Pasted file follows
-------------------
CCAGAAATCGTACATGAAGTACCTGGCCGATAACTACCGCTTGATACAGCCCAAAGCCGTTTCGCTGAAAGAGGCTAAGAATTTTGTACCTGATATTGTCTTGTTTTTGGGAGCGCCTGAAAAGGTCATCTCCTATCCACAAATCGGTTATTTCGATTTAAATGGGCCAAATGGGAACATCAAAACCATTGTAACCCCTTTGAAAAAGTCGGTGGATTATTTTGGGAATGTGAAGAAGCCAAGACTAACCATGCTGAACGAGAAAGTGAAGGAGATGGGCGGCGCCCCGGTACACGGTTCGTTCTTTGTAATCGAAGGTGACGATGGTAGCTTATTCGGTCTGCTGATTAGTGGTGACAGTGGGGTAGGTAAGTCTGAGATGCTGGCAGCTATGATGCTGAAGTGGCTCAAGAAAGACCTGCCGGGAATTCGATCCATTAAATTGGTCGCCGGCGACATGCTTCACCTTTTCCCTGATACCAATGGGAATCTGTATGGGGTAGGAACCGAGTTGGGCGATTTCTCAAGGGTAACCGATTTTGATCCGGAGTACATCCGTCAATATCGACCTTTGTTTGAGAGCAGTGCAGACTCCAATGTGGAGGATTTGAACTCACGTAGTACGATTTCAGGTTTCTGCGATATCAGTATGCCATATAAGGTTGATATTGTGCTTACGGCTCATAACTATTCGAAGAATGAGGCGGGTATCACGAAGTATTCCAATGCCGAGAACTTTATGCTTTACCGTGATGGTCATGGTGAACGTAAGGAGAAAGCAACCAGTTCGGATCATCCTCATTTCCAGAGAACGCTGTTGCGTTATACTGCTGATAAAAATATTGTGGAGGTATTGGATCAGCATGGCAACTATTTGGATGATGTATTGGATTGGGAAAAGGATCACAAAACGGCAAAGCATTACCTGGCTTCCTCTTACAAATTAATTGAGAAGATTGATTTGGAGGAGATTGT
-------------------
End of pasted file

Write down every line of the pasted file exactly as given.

CCAGAAATCGTACATGAAGTACCTGGCCGATAACTACCGCTTGATACAGCCCAAAGCCGTTTCGCTGAAAGAGGCTAAGAATTTTGTACCTGATATTGTCTTGTTTTTGGGAGCGCCTGAAAAGGTCATCTCCTATCCACAAATCGGTTATTTCGATTTAAATGGGCCAAATGGGAACATCAAAACCATTGTAACCCCTTTGAAAAAGTCGGTGGATTATTTTGGGAATGTGAAGAAGCCAAGACTAACCATGCTGAACGAGAAAGTGAAGGAGATGGGCGGCGCCCCGGTACACGGTTCGTTCTTTGTAATCGAAGGTGACGATGGTAGCTTATTCGGTCTGCTGATTAGTGGTGACAGTGGGGTAGGTAAGTCTGAGATGCTGGCAGCTATGATGCTGAAGTGGCTCAAGAAAGACCTGCCGGGAATTCGATCCATTAAATTGGTCGCCGGCGACATGCTTCACCTTTTCCCTGATACCAATGGGAATCTGTATGGGGTAGGAACCGAGTTGGGCGATTTCTCAAGGGTAACCGATTTTGATCCGGAGTACATCCGTCAATATCGACCTTTGTTTGAGAGCAGTGCAGACTCCAATGTGGAGGATTTGAACTCACGTAGTACGATTTCAGGTTTCTGCGATATCAGTATGCCATATAAGGTTGATATTGTGCTTACGGCTCATAACTATTCGAAGAATGAGGCGGGTATCACGAAGTATTCCAATGCCGAGAACTTTATGCTTTACCGTGATGGTCATGGTGAACGTAAGGAGAAAGCAACCAGTTCGGATCATCCTCATTTCCAGAGAACGCTGTTGCGTTATACTGCTGATAAAAATATTGTGGAGGTATTGGATCAGCATGGCAACTATTTGGATGATGTATTGGATTGGGAAAAGGATCACAAAACGGCAAAGCATTACCTGGCTTCCTCTTACAAATTAATTGAGAAGATTGATTTGGAGGAGATTGT